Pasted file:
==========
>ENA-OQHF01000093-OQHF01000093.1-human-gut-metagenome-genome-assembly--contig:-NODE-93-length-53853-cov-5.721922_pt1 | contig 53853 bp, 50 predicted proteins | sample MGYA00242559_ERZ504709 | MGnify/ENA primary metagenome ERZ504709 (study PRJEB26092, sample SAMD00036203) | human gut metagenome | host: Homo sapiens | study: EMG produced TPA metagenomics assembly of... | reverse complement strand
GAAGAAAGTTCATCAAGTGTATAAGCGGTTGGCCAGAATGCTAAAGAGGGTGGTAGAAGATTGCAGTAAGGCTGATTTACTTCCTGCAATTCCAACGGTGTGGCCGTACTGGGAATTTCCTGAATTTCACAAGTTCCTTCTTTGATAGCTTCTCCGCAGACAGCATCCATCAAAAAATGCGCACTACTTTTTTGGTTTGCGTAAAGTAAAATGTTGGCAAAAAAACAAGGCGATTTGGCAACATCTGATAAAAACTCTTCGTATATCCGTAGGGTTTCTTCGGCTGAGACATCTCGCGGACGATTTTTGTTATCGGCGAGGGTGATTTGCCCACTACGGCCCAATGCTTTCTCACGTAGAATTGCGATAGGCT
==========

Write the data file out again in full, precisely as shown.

>ENA-OQHF01000093-OQHF01000093.1-human-gut-metagenome-genome-assembly--contig:-NODE-93-length-53853-cov-5.721922_pt1 | contig 53853 bp, 50 predicted proteins | sample MGYA00242559_ERZ504709 | MGnify/ENA primary metagenome ERZ504709 (study PRJEB26092, sample SAMD00036203) | human gut metagenome | host: Homo sapiens | study: EMG produced TPA metagenomics assembly of... | reverse complement strand
GAAGAAAGTTCATCAAGTGTATAAGCGGTTGGCCAGAATGCTAAAGAGGGTGGTAGAAGATTGCAGTAAGGCTGATTTACTTCCTGCAATTCCAACGGTGTGGCCGTACTGGGAATTTCCTGAATTTCACAAGTTCCTTCTTTGATAGCTTCTCCGCAGACAGCATCCATCAAAAAATGCGCACTACTTTTTTGGTTTGCGTAAAGTAAAATGTTGGCAAAAAAACAAGGCGATTTGGCAACATCTGATAAAAACTCTTCGTATATCCGTAGGGTTTCTTCGGCTGAGACATCTCGCGGACGATTTTTGTTATCGGCGAGGGTGATTTGCCCACTACGGCCCAATGCTTTCTCACGTAGAATTGCGATAGGCT